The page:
Bait and switch


POSTED: Sunday, April 26, 2009

Dawn Musgrove of Alaska and 21 members of her family traveled to Hawaii for a family reunion last December, but an Internet scam cost them $11,000 for a condominium that never materialized.

“;My throat is tight and I still have a knot in my stomach when I talk about it,”; Musgrove said from her home on the Kenai Peninsula. “;It really hurt a lot. We were going to get a water-softening system for our house and a new lawn this summer, but we're still paying off our credit cards because of the extra trip expenses.”;

The misadventure doubled the cost of the Musgroves' carefully planned vacation budget, nearly ruining the family's trip to paradise, she said.

“;We had to book five last-minute hotel rooms at the Holiday Inn and incurred unexpected meal expenses,”; Musgrove said.

While the Musgroves' story is particularly poignant, it is not an anomaly, said Jessica Lani Rich, executive director of the Visitors Aloha Society of Hawaii, a nonprofit dedicated to helping distressed visitors.

“;Crimes against visitors have risen by about 19 percent from the prior year,”; Rich said, “;and we've definitely seen more Internet fraud scams.”;

Thieves and scammers have become more opportunistic, and visitors have become more likely to bargain-hunt in the tightening economy, Rich said. Upfront money scams like the one used on the Musgroves are popular, as are bait-and-switch scams where visitors find that their accommodations do not match the advertised description, she said. Prize trips are another common scam, said Josh Williams, vice president and part owner of the Florida-based travel agency Rooms101.com.

Disaster also can make visitors more vulnerable to fraud or predatory pricing, she said.

After Thomas Sutter's wife of 49 years, Barbara, suffered a stroke on Maui, the family easily could have fallen victim to a travel scam, he said.

“;They flew us over to Oahu, and we had to extend our trip by several weeks,”; Sutter said. “;I was only concerned about my wife's survival. I couldn't really take a lot of time to sort through the travel arrangements.”;

Sutter found himself in an overpriced room in an industrial area, but VASH helped him negotiate a discounted rate at the Miramar Hotel.

“;Our original trip was $3,000, and if VASH had not have helped us, I think it would have been $10,000 easily,”; he said. “;With their help we got the cost down to about $5,000 or $6,000. That really helps when you are on a fixed income.”;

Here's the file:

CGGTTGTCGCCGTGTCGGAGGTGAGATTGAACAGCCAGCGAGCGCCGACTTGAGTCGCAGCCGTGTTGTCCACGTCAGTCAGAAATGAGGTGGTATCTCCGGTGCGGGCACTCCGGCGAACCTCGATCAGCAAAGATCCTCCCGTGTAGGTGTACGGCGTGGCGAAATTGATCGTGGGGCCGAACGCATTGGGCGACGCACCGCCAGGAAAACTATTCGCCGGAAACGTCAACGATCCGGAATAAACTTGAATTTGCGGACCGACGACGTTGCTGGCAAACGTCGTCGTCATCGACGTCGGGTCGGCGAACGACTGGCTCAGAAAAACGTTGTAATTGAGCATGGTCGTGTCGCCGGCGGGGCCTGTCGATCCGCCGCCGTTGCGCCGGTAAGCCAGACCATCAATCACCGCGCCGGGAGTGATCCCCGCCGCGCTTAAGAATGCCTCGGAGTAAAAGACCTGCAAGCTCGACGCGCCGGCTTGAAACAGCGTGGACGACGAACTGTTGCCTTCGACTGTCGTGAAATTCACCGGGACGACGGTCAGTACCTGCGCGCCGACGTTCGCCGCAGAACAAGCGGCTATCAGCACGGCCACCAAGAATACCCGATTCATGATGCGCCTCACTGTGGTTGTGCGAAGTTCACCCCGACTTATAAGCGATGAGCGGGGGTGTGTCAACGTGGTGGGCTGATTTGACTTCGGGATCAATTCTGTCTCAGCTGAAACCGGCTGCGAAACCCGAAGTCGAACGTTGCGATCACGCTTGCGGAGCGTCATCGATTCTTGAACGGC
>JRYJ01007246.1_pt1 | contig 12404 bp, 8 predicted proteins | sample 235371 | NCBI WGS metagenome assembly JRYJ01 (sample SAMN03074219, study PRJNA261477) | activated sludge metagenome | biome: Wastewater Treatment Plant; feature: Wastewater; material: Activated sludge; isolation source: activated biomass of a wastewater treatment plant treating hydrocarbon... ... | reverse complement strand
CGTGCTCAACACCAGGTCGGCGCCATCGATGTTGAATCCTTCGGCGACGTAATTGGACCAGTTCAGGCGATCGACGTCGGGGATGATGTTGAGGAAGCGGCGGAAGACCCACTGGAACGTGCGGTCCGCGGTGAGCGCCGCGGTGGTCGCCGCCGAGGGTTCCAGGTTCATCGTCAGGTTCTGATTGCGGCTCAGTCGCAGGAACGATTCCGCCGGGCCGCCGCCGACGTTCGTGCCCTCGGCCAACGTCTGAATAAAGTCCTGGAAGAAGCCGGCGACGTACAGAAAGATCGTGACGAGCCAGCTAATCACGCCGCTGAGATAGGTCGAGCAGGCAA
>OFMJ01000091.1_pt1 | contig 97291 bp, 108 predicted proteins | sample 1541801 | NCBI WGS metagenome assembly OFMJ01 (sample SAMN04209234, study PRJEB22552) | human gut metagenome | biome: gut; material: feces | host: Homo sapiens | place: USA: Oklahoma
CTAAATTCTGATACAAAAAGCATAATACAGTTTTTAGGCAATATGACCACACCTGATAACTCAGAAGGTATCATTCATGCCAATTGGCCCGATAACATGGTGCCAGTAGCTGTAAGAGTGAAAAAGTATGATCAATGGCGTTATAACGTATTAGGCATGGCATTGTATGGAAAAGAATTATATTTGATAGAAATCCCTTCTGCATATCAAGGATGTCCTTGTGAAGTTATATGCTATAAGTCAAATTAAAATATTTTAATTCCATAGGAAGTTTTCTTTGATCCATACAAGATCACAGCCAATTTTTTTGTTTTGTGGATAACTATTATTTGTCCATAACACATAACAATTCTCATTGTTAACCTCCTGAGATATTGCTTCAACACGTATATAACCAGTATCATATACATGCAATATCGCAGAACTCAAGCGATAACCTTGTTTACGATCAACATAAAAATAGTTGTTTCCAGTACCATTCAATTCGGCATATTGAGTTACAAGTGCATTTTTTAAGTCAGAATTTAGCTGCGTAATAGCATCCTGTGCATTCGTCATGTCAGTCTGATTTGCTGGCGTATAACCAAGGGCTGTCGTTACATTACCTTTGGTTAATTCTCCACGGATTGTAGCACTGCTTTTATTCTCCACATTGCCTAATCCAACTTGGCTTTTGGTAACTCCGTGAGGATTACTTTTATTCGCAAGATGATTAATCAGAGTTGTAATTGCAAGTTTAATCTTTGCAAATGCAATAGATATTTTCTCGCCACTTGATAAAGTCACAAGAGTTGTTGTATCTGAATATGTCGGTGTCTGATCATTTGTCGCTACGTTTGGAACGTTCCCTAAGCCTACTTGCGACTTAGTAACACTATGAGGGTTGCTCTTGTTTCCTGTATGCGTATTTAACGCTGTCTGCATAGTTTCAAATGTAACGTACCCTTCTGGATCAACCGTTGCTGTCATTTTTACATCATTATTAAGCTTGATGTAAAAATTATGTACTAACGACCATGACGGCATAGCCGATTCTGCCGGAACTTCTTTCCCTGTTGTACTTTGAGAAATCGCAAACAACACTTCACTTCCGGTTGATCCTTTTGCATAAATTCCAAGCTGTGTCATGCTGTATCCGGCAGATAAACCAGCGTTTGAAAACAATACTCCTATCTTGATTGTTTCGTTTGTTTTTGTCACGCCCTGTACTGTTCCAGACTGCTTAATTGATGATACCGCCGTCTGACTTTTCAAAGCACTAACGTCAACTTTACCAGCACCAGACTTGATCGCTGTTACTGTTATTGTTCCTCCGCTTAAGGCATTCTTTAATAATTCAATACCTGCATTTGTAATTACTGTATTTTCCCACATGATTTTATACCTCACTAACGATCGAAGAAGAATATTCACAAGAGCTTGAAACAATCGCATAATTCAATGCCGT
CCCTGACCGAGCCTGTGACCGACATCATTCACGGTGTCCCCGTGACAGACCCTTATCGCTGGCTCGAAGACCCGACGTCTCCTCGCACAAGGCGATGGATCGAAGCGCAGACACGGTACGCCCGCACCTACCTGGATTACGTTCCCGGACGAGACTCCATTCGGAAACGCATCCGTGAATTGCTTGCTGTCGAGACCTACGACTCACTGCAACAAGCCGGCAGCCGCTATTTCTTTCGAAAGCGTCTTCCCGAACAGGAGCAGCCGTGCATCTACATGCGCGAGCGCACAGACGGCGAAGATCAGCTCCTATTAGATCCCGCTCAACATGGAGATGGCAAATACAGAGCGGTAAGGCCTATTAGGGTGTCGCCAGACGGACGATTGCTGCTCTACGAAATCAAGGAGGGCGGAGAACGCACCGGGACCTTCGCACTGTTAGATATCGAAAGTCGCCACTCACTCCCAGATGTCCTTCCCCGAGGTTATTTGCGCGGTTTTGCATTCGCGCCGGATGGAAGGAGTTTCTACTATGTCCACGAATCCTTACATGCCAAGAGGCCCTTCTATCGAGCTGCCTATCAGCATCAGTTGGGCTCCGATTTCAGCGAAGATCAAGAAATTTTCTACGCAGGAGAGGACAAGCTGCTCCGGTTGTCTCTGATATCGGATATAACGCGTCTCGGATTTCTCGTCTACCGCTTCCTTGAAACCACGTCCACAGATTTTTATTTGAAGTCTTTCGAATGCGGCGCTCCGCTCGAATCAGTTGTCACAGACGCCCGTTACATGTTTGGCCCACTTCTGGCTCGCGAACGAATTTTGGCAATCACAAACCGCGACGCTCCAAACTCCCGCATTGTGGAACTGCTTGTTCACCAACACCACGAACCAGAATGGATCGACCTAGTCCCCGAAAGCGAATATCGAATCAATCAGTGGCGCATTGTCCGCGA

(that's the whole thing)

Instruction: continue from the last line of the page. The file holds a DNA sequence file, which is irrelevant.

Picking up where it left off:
While VASH was able to make a difference for Sutter, not every visitor scam story ends well. The Musgroves have not recouped their cash and have filed complaints with the Honolulu Police Department, the Hawaii Better Business Bureau and the state Department of Consumer Affairs. And, after the family got home, their Internet scammer struck again, Musgrove said.

“;They got the bank to return the deposit that we put on our debit card,”; she said. “;They sent a dispute letter saying that we owed them the money for trashing the place—even though we never stayed there.”;

The moral of the story: If it sounds too good to be true, it is, Williams said.

“;A vacation in a five-star hotel or resort that is free or ridiculously priced is either a time-share gimmick or straight-out rip-off,”; he said “;If you didn't enter a contest for a free vacation, you didn't win one.”;

Travelers should deal with legitimate companies that have detectable histories, he said. Google is a good screening tool, as are the BBB and state regulatory agencies, Williams said.

But research alone doesn't work, Musgrove said. The family found its accommodations on ForRentByOwner.com, a site that was travel-agent recommended, she said. And, it did not have a BBB complaint history, Musgrove said.

Visitors should never send cash or pay with a debit card, Musgrove said. And, they should think twice before dealing with a private owner, she said.

Travelers need to be just as vigilant with their credit card information, Williams said.

“;If you didn't initiate the call, don't give your information out,”; he said.




Is it a great vacation offer or a scam?


        » If it sounds too good to be true, it is.

» A sweepstakes box is typically a lead-generation tool for time share.


» If a “;free vacation”; requires a refundable deposit, it's probably a time-share gimmick.


» Steer clear of renting from private owners if you cannot qualify them.


» Check the company's history with the Better Business Bureau or use Google to check it out, and avoid booking with companies that have a history of unresolved complaints.


» When looking for deals online, check that the seller's travel license number is clearly displayed. Reputable time-share or vacation ownership companies will provide disclaimer and disclosure information.


Source: Josh Williams, Rooms101.com